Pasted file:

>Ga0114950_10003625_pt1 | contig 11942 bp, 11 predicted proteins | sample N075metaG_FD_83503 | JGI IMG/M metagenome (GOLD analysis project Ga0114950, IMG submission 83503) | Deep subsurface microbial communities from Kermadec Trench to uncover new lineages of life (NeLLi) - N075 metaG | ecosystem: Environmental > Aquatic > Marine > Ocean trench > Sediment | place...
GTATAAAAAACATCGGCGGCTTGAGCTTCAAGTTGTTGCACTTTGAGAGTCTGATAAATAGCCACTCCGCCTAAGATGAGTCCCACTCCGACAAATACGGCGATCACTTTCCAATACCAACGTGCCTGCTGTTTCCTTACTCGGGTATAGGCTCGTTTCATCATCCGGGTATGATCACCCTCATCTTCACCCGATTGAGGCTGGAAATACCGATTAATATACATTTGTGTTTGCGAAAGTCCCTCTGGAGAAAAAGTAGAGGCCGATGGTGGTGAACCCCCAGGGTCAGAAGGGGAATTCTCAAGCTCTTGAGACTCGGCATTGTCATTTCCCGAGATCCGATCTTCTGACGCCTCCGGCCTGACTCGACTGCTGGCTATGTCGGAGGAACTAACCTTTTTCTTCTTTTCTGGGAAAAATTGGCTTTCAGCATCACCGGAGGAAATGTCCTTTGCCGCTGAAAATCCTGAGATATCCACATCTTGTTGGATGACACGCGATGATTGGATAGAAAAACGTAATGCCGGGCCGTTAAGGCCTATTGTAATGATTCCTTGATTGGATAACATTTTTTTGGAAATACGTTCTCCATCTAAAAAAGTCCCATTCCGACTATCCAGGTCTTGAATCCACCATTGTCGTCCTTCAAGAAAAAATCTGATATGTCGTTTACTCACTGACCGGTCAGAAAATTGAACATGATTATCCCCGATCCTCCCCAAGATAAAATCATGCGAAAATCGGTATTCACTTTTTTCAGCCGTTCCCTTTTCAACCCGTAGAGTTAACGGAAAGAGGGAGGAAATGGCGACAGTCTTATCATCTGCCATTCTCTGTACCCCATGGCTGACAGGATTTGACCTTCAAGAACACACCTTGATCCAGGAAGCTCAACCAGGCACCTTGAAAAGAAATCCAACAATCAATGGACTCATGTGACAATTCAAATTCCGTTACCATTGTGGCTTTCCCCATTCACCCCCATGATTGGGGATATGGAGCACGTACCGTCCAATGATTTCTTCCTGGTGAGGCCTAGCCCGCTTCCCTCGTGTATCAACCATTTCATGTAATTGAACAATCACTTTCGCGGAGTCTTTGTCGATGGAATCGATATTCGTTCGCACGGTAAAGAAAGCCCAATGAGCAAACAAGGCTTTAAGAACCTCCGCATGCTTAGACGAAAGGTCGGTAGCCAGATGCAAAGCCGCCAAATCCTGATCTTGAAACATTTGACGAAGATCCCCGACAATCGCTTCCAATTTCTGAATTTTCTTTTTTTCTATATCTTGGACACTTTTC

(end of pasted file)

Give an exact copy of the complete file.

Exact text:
>Ga0114950_10003625_pt1 | contig 11942 bp, 11 predicted proteins | sample N075metaG_FD_83503 | JGI IMG/M metagenome (GOLD analysis project Ga0114950, IMG submission 83503) | Deep subsurface microbial communities from Kermadec Trench to uncover new lineages of life (NeLLi) - N075 metaG | ecosystem: Environmental > Aquatic > Marine > Ocean trench > Sediment | place...
GTATAAAAAACATCGGCGGCTTGAGCTTCAAGTTGTTGCACTTTGAGAGTCTGATAAATAGCCACTCCGCCTAAGATGAGTCCCACTCCGACAAATACGGCGATCACTTTCCAATACCAACGTGCCTGCTGTTTCCTTACTCGGGTATAGGCTCGTTTCATCATCCGGGTATGATCACCCTCATCTTCACCCGATTGAGGCTGGAAATACCGATTAATATACATTTGTGTTTGCGAAAGTCCCTCTGGAGAAAAAGTAGAGGCCGATGGTGGTGAACCCCCAGGGTCAGAAGGGGAATTCTCAAGCTCTTGAGACTCGGCATTGTCATTTCCCGAGATCCGATCTTCTGACGCCTCCGGCCTGACTCGACTGCTGGCTATGTCGGAGGAACTAACCTTTTTCTTCTTTTCTGGGAAAAATTGGCTTTCAGCATCACCGGAGGAAATGTCCTTTGCCGCTGAAAATCCTGAGATATCCACATCTTGTTGGATGACACGCGATGATTGGATAGAAAAACGTAATGCCGGGCCGTTAAGGCCTATTGTAATGATTCCTTGATTGGATAACATTTTTTTGGAAATACGTTCTCCATCTAAAAAAGTCCCATTCCGACTATCCAGGTCTTGAATCCACCATTGTCGTCCTTCAAGAAAAAATCTGATATGTCGTTTACTCACTGACCGGTCAGAAAATTGAACATGATTATCCCCGATCCTCCCCAAGATAAAATCATGCGAAAATCGGTATTCACTTTTTTCAGCCGTTCCCTTTTCAACCCGTAGAGTTAACGGAAAGAGGGAGGAAATGGCGACAGTCTTATCATCTGCCATTCTCTGTACCCCATGGCTGACAGGATTTGACCTTCAAGAACACACCTTGATCCAGGAAGCTCAACCAGGCACCTTGAAAAGAAATCCAACAATCAATGGACTCATGTGACAATTCAAATTCCGTTACCATTGTGGCTTTCCCCATTCACCCCCATGATTGGGGATATGGAGCACGTACCGTCCAATGATTTCTTCCTGGTGAGGCCTAGCCCGCTTCCCTCGTGTATCAACCATTTCATGTAATTGAACAATCACTTTCGCGGAGTCTTTGTCGATGGAATCGATATTCGTTCGCACGGTAAAGAAAGCCCAATGAGCAAACAAGGCTTTAAGAACCTCCGCATGCTTAGACGAAAGGTCGGTAGCCAGATGCAAAGCCGCCAAATCCTGATCTTGAAACATTTGACGAAGATCCCCGACAATCGCTTCCAATTTCTGAATTTTCTTTTTTTCTATATCTTGGACACTTTTC